Is Paying Your Vet Bills a Problem? Here's How to Find Help
Vet care can be hard on your budget. From your puppy’s or kitten’s first veterinary visit, which might cost you $100 to $300, to annual wellness visits, which can range from $50 (for just the physical) to $400 (for services such as blood work and urinalysis), even routine care costs can add up. Then, along the way, there may be costly surprises like dental work, emergency room visits, or a battle with a long-term illness.
A 2015 study done by the ASPCA found that 26 percent of pet owners said they could not afford medical care for their pet's health problems. What’s a pet owner to do when the costs of pet healthcare threaten to outstrip your resources?
Ask Your Vet for Options
“First, do your research,” says Sharon Albright, DVM, manager of communications and veterinary outreach for the American Kennel Club Canine Health Foundation. As best you can, “Plan ahead, compare vet prices, establish a rainy-day fund, and explore pet insurance.”
Still, surprises happen. “Talk with your vet about payment options that might be available,” says Michael San Filippo, spokesperson for the American Veterinary Medical Association. “This could include long-term payment options, credit programs, or access to programs and services that help cover the costs of veterinary care.”
Alternative Routes to Help with Vet Bills
Albright suggests checking out Speaking for Spot. This website shares information and links to nearly 90 different organizations that can help find funding for everything from the cost of vet visits to emergency vet services and long-term treatments for diseases. The list includes regionally based organizations; those offering grants for specific illnesses such as cancer; those requiring proof of income eligibility; groups that help pet owners who are facing domestic abuse situations; those for senior or disabled pet owners; breed-specific groups; and those offering spay/neuter resources, among others.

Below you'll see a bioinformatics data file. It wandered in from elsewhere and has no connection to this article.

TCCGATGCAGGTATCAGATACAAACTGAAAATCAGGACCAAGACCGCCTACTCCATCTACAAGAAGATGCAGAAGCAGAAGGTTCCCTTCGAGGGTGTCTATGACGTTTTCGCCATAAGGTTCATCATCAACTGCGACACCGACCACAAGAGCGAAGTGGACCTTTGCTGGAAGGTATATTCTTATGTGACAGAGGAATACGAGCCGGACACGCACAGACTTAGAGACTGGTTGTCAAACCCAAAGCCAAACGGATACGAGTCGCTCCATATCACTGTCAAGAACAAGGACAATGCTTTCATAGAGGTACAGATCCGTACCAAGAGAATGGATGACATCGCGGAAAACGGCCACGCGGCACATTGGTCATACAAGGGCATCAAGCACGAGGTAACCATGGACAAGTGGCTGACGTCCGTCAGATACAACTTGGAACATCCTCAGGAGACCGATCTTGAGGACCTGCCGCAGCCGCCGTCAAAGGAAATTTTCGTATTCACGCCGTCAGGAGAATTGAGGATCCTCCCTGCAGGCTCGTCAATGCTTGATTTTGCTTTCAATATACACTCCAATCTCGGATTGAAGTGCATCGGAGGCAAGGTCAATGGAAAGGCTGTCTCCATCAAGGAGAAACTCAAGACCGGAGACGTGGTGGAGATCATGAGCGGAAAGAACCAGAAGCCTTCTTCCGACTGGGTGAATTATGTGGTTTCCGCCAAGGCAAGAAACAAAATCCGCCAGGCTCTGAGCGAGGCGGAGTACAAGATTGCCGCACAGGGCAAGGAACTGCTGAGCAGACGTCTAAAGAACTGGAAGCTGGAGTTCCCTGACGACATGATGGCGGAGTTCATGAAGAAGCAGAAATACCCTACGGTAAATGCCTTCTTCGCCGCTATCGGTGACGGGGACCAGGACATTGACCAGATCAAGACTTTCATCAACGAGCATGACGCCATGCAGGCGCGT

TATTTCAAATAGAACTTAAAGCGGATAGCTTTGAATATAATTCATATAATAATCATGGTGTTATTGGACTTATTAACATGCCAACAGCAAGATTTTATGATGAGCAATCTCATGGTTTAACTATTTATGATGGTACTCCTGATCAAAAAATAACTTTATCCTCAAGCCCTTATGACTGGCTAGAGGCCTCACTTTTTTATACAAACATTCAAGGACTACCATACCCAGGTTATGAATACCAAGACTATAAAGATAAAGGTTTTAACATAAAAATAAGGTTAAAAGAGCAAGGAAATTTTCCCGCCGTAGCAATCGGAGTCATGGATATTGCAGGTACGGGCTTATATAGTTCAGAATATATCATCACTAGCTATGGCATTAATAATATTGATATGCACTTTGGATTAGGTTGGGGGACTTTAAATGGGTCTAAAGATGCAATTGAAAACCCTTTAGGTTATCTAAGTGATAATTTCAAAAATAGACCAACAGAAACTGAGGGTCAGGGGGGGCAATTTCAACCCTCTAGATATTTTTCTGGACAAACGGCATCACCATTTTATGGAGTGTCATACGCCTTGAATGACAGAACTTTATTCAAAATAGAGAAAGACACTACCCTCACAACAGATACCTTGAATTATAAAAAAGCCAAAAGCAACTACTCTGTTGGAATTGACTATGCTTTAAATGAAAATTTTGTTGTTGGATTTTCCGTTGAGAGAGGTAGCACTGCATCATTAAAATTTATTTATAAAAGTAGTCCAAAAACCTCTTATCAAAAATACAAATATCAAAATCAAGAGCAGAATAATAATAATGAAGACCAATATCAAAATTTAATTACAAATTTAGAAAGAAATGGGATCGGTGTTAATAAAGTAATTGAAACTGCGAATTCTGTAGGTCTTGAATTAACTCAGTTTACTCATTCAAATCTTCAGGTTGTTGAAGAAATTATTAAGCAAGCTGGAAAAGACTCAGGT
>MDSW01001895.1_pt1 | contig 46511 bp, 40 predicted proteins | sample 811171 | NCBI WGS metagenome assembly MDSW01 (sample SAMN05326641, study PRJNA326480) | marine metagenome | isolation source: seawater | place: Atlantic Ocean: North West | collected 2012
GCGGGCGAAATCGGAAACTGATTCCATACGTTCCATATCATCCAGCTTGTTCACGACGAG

Organizations that Help with Vet Costs
The Pet Fund
According to their website, The Pet Fund mainly focuses “on the care category of non-basic, non-emergency care. For example, […] cancer treatment, heart disease, endocrine disorders, kidney disease, cataract surgery, and chronic conditions.”
Live Like Roo
Live Like Roo, a 501(c)(3) nonprofit organization, can help with financial assistance for those whose pet faces a cancer diagnosis.
According to the website, RedRover Relief provides financial assistance, resources, and support to low-income individuals, survivors of domestic violence, and their pets, so families can escape together and stay together. They also have access to emergency boarding grants for those affected by COVID-19 and financial assistance for urgent care.
Pet owners want to do everything they can to help their pets live happy and healthy lives. There are resources available to help pay for veterinary care so every pet can receive the medical attention they need. Learning about all the available options and accessing these resources can help ensure a better, healthier life for your pet.
Bow Wow Buddies Foundation
The Bow Wow Buddies Foundation provides grants to families who are unable to afford necessary veterinary care and to rescue groups and shelters with a dog who needs urgent medical care before they can be made available for adoption.
Brown Dog Foundation
The Brown Dog Foundation is a 501(c)(3) public charity that provides funding to families who have a sick pet that would likely respond to treatment but the families do not have enough money immediately available to pay for the life-saving treatment.
Handicapped Pets Foundation
The Handicapped Pets Foundation is a 501(c)(3) organization dedicated to the health and well-being of elderly, disabled, and injured pets. The organization donates new or reconditioned wheelchairs to pets in need, helping them stay active to live a longer, happier life.